Geoffrey Norris
The Daily Telegraph
February 2014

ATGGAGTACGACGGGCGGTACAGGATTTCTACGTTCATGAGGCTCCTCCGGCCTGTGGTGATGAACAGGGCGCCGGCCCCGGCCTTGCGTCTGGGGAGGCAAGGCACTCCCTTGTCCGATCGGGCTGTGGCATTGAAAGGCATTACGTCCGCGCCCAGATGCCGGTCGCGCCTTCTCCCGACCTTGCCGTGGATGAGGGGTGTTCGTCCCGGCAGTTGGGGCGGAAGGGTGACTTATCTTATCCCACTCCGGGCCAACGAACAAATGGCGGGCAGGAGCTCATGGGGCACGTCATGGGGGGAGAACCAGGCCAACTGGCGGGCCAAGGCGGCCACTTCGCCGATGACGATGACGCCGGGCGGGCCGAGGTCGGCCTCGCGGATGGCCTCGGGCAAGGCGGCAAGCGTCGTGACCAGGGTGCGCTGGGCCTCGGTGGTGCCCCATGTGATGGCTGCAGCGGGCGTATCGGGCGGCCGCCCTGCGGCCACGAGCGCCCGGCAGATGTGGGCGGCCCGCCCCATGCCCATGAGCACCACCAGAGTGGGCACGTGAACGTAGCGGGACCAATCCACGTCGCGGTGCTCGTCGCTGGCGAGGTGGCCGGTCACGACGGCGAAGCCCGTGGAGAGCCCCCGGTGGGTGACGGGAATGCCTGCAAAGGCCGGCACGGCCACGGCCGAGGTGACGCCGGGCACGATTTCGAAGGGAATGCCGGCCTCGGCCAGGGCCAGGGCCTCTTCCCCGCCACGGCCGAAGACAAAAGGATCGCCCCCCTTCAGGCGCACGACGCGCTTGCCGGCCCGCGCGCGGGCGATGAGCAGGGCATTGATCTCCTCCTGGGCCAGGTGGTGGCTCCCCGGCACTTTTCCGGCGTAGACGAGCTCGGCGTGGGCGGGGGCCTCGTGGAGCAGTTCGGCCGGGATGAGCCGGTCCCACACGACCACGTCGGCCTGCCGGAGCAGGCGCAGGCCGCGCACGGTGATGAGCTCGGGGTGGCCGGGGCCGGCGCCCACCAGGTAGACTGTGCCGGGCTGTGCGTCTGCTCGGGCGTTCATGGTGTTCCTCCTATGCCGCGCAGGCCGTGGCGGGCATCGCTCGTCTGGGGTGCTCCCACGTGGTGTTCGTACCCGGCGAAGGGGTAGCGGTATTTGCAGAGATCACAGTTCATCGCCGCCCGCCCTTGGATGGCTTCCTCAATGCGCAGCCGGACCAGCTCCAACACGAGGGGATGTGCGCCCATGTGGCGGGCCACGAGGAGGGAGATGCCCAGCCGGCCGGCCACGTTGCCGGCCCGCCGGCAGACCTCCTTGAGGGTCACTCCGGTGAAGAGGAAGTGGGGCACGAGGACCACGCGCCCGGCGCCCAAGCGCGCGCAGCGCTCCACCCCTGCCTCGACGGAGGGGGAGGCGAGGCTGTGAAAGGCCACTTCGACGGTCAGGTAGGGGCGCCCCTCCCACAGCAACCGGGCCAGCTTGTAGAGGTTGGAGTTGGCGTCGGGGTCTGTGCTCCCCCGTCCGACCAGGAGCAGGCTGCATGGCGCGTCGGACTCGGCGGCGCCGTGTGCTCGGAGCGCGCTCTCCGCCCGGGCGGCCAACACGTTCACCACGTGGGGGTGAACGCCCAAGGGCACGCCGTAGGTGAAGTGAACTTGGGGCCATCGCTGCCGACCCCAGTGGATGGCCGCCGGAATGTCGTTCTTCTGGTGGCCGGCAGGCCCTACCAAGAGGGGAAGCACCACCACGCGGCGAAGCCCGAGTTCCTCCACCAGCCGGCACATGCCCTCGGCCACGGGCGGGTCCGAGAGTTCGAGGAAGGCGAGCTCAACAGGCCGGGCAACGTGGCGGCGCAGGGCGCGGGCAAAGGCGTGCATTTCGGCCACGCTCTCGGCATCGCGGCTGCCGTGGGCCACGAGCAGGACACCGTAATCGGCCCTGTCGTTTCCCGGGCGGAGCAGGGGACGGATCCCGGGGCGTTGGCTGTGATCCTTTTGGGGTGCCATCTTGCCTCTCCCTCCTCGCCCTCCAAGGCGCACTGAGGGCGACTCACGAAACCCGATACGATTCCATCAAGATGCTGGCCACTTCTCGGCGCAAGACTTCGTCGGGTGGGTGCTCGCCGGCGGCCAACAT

Szymanowski would scarcely have been unaware that his Polish predecessor Chopin had composed a dozen études (Opp 10 & 25) that were, and continue to be, at the bedrock of a pianist’s repertoire, and his own 12 Études Op 33, written in 1916, follow a similar path in combining an exploitation of advanced technique together with a crystallisation of mood within their brief spans. The remarkably gifted French pianist Cédric Tiberghien has all the wherewithal to combat the hazards of articulation, and, more than that, he has a sharp ear for characterisation in an idiom that on occasion is haunted by images of Debussy and Scriabin but has an expressive pungency all its own. Scriabin is a stronger presence in the four earlier Études Op 4, but Szymanowski’s voice is fully formed in the Métopes Op 29 (1915) and the Masques Op 34 (1915-16). Tiberghien’s definition of atmosphere and affinity with Szymanowski’s imagination and language give his performances a mesmerising, scintillating power and colour.